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News P4P: The future of downloading?

Discussion in 'Article Discussion' started by Tim S, 17 Mar 2008.

  1. Tim S

    Tim S OG

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  2. DarkReaper

    DarkReaper Alignment: Sarcastic Good

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    I'm all for transfer speeds increasing - my worry would be that if this is implemented does that then effectively give ISPs an excuse to keep records of P2P traffic?
     
  3. OleJ

    OleJ Me!

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    To me it's just a great example of synergy. As long as they don't use it to pull surveillance into the deal but strictly try to optimize bittorrent efficiency then it's all good news.
     
  4. DXR_13KE

    DXR_13KE BananaModder

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    as long as the media is cheap enough and you are not flooded by ads then i am all in.....
     
  5. Redbeaver

    Redbeaver The Other Red Meat

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    if u cant beat em, join em.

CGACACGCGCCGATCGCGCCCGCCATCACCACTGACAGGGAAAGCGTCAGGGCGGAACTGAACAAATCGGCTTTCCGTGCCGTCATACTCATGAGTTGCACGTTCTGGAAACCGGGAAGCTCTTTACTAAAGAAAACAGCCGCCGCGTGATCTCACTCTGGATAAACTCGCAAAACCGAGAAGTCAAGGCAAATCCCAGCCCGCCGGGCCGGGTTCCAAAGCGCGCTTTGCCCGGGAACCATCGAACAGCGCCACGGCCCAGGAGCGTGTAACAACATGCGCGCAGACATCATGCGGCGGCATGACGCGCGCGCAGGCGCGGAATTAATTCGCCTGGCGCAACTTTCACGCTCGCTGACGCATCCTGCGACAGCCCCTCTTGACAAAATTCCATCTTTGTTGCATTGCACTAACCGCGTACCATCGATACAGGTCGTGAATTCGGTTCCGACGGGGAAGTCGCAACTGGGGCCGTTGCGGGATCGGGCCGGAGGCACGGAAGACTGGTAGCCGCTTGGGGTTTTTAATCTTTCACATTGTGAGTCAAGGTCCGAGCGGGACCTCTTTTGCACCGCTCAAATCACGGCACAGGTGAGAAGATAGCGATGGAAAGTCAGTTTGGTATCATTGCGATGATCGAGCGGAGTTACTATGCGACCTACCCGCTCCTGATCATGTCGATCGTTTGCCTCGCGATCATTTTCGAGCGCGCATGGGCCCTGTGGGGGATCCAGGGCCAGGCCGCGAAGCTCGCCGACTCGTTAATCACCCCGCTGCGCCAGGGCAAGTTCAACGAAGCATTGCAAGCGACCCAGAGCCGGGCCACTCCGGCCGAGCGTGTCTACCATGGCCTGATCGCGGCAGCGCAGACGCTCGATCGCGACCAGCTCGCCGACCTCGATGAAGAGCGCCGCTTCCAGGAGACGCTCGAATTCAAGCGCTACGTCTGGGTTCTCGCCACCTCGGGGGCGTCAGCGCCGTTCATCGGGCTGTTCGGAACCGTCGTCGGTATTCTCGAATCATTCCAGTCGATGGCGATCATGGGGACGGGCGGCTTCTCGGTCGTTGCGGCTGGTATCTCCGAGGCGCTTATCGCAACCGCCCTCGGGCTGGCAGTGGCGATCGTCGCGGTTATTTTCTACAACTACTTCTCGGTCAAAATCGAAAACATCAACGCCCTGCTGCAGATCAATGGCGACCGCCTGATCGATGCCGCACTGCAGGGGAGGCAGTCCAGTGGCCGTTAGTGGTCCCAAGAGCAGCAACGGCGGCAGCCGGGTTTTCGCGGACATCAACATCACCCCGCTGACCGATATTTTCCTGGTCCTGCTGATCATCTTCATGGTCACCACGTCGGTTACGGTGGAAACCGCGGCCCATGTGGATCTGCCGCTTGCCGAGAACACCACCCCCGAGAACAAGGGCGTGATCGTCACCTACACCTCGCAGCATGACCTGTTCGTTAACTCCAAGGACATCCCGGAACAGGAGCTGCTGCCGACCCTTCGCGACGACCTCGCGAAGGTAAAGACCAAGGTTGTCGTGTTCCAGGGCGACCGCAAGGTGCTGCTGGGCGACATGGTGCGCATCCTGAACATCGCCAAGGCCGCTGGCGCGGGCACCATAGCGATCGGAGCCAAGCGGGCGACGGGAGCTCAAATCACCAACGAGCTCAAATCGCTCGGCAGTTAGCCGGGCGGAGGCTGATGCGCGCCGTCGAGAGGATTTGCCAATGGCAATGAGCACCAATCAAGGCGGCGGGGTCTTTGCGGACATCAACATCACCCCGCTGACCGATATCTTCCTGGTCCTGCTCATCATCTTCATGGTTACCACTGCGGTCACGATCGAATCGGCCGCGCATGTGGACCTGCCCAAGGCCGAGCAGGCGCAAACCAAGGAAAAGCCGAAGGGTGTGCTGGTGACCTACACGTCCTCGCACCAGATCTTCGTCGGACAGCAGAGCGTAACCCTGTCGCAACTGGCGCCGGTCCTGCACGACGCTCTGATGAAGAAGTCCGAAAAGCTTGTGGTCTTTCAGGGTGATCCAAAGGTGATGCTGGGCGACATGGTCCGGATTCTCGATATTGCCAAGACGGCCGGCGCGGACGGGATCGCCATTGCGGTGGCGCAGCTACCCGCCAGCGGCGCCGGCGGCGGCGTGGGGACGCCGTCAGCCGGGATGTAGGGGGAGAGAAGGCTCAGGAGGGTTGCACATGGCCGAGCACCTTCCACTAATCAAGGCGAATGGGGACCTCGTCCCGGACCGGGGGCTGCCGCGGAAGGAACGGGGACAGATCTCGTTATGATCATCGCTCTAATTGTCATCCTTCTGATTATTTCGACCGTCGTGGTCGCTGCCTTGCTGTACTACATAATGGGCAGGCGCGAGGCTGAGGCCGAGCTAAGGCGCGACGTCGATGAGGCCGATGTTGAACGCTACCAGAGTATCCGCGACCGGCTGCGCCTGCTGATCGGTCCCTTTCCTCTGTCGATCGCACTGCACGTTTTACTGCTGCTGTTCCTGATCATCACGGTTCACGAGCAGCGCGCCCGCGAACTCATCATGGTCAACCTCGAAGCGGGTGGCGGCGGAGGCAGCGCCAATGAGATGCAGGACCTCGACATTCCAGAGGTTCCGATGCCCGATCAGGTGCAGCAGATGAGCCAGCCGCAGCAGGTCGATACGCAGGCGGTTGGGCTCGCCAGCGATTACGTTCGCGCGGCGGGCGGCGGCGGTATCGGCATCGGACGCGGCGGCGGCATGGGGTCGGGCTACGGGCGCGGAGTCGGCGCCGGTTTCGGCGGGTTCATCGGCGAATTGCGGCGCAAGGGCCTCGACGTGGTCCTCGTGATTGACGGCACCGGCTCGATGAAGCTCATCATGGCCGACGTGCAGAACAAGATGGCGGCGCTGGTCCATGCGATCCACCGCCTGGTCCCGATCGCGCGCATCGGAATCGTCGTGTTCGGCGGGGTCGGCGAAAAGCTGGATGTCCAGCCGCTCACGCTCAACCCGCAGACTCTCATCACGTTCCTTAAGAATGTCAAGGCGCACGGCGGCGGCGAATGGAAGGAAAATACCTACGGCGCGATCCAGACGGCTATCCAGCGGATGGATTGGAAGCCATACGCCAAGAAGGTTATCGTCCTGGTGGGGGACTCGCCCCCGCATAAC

6. OtakuHawk

    OtakuHawk New Member

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    they already do that.
     
  7. TomH

    TomH And like that... he was gone.

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    Yes, however, with the up-coming popularity of encryption between peers, I'm sure they'd love to have a nice work-around to know who's requesting which pieces (of what) from whom.
     
  8. Cthippo

    Cthippo Can't mod my way out of a paper bag

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    Color me cynical.

    This would be great news is the ISPs wern't all money grubbing whores who were owned by content producers and therefore have an interest in controlling what content you can access.